‘New year new me.’
We hear that everywhere in the first few months of the year as it is a time for goals and resolutions. A lot of people make it their goal to read more; gyms are not the only place getting new customers. Whether your goal is to read 12 books or 112, here are some tips to help you achieve your reading goal this year.
1. Get a Library Card
I cannot stress this one enough, and no it is not just because I am a librarian. While libraries are evolving to meet the needs of communities in the 21st century they still have books. I personally read anywhere from 80-110 books a year and if I had to buy all of those it would cost me around $2000! I am assuming like me, not everyone has that amount of money to spend on books (though we wish). Having a library card eliminates this expense and allows you to give books a chance that you would normally not pick up. Since there is no cost involved you can try a new genre or new author free of charge. If you do not like it… bring it back. Librarians are also a good resource on what to read and libraries have every genre and format you can think of.
Speaking of formats…
Another reading option are eBooks, which you can purchase for a lower cost or borrow from your public library. Libby by Overdrive is a popular app, but check with your local library to see what they use, because well… it’s free. There is a big debate between physical books and eBooks but I like both formats and I can tell you that eBooks do not scare librarians!
I love how I can download books to my phone and read them while I wait in line at the grocery store or a waiting room, not to mention being able to download books for a trip. I also appreciate being able to read on my side and not have to struggle keeping a book open.
3. Try an audio-book
If you struggle with reading, have difficulty finding time to read, or just want to switch it up, try audio-books. They are also available at public libraries through apps such as Libby, or on CDs and playaways (think MP3). Audio-books are not for everyone. A lot of people mention that they think they will get distracted or fall asleep. I had the same concern. I found that if I was doing a task where I did not have to think, like cleaning the house, I was able to follow the story. I want to try and download audio-books this year to listen to while I exercise as I find working out very boring. Audio-books are also great for those of you that have long commutes or are taking a road trip.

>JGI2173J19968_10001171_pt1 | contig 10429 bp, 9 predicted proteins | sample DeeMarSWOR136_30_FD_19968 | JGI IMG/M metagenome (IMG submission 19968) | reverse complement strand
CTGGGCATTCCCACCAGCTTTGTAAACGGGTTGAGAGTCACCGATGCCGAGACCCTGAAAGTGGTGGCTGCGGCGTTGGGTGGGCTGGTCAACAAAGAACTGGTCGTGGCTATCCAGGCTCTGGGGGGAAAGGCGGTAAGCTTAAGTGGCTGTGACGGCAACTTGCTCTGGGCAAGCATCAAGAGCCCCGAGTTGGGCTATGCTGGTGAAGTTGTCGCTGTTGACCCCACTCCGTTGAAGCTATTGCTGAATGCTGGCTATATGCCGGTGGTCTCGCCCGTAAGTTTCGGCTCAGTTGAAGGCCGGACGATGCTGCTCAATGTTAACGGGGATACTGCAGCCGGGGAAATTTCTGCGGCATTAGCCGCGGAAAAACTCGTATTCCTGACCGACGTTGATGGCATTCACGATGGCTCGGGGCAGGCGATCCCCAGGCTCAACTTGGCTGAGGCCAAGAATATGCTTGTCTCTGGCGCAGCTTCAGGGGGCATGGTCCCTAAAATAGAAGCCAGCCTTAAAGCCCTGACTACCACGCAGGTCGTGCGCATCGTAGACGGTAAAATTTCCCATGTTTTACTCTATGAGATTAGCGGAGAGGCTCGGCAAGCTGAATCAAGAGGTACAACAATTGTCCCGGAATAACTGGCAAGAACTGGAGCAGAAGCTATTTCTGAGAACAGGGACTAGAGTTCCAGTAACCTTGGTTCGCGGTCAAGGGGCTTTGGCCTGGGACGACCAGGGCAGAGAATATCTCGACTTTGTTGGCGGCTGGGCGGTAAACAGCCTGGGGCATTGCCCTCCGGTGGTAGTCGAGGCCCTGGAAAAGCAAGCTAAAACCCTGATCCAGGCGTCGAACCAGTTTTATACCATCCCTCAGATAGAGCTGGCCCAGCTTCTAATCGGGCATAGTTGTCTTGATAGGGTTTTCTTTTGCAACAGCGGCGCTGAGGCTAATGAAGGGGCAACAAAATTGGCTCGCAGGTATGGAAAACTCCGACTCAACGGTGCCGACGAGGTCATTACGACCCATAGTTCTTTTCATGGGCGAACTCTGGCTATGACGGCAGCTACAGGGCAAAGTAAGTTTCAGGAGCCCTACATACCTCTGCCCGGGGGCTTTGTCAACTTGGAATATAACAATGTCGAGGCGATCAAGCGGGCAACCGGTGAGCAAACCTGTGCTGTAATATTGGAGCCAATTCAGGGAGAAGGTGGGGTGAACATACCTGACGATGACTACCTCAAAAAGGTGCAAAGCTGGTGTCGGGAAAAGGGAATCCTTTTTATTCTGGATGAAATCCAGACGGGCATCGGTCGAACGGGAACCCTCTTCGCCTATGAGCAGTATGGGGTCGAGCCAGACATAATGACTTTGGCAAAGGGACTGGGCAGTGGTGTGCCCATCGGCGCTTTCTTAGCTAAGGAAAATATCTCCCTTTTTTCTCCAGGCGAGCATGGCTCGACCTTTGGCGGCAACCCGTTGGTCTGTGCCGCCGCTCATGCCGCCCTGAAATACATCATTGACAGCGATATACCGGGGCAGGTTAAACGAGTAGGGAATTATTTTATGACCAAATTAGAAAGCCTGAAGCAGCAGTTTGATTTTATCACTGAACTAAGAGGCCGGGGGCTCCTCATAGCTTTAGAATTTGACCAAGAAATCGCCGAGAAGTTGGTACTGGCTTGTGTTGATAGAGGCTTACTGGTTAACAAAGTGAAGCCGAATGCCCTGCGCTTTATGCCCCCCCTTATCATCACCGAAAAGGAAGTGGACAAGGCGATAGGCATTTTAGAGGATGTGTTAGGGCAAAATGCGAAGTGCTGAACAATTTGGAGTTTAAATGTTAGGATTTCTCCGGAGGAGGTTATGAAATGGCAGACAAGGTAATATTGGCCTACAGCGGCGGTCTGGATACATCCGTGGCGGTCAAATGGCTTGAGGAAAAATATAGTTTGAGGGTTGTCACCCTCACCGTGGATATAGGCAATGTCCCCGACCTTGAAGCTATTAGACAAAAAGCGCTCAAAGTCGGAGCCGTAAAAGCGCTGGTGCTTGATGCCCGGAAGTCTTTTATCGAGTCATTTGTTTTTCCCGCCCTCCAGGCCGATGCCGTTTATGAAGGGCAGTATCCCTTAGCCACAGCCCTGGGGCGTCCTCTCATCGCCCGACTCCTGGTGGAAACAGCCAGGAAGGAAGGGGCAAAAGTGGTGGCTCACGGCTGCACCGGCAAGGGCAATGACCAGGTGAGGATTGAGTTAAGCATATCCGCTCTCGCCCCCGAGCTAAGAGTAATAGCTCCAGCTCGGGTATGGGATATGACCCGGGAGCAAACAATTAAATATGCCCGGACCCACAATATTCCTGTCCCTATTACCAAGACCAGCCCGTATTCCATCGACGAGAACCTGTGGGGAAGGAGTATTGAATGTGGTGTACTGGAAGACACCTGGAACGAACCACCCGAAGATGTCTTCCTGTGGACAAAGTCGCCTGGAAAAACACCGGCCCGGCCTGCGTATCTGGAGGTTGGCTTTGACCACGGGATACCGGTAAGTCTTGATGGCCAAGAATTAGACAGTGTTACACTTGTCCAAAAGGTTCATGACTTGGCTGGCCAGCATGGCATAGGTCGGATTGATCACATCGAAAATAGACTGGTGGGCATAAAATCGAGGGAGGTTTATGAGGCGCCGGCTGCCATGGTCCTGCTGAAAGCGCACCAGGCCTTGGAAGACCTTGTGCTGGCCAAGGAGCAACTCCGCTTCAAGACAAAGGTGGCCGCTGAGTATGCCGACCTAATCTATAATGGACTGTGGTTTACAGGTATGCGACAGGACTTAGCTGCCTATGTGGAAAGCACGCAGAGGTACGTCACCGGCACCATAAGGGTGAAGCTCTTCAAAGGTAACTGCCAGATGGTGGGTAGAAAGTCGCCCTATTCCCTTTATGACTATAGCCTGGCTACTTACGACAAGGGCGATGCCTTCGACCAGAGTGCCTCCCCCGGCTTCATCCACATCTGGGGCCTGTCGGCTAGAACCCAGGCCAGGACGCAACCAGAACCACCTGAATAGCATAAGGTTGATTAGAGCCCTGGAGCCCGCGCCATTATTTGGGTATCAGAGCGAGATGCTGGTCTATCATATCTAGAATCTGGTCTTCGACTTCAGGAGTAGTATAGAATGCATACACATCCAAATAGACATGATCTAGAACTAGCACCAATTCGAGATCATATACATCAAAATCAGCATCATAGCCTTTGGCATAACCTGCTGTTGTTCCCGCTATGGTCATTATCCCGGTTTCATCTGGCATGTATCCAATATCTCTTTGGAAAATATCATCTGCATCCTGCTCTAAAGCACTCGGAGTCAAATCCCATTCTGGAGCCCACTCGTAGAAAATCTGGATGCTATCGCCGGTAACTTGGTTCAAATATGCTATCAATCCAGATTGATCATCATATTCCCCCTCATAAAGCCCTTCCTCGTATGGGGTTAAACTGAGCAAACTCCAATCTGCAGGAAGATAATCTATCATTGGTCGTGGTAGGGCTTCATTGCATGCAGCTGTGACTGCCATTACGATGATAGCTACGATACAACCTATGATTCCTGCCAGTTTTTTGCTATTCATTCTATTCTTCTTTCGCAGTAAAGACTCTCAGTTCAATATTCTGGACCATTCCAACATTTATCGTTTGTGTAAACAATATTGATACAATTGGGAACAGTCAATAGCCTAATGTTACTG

Tip: Listening to a book that the author recorded can be a great way to really get into a book, especially memoirs.
4. Keep track
Keeping track of your reading can really help you accomplish your reading goal. Not only does it help you know how many books you have read, it is so satisfying crossing off a book on your list. I use Goodreads to keep track of my reading as they have a handy tool to keep track of your reading for the year. It is also helpful in recommending other reads, reading reviews, and to see what others in the community are reading.
If you are into bullet journals you can make a fun sheet to keep track of your reading. My friends who bullet journal have a list of books they want to read in their lifetime and will colour in the book when they have completed it as well as a page to write the books they have read for that year/month.
5. If You Don’t like it, Don’t Read It
I have a lot of patrons that come into the library that did not like the book they checked out and struggled to read it. I always say there are too many good books in the world to suffer through a crappy one.
This tip is simple: If you don’t like it, don’t read it. I wouldn’t go so far as to stop reading a book after one paragraph, unless you really cannot stand it. I usually give a book a chance by reading the first 70-100 pages. If I do not care about it by then I move on and try the next book. Struggling through a book you do not like can be discouraging and takes the joy out of reading. This isn’t high school. You do not have to read books you do not like.
6. Read What YOU Want to Read
I see many new readers at a loss of where to start and so they turn to the classics, or the books that they think they should be reading such as 1984, The Great Gatsby, Animal Farm, Moby Dick etc. This isn’t english class, read what you want. If the classics are your cup of tea go for it! But if they are not, do not feel bad about it. If you are not sure what you like, pick up a few different genres and authors from the library and see what sparks your interest. You might be surprised with what you find.
How do you keep your reading goals for the year?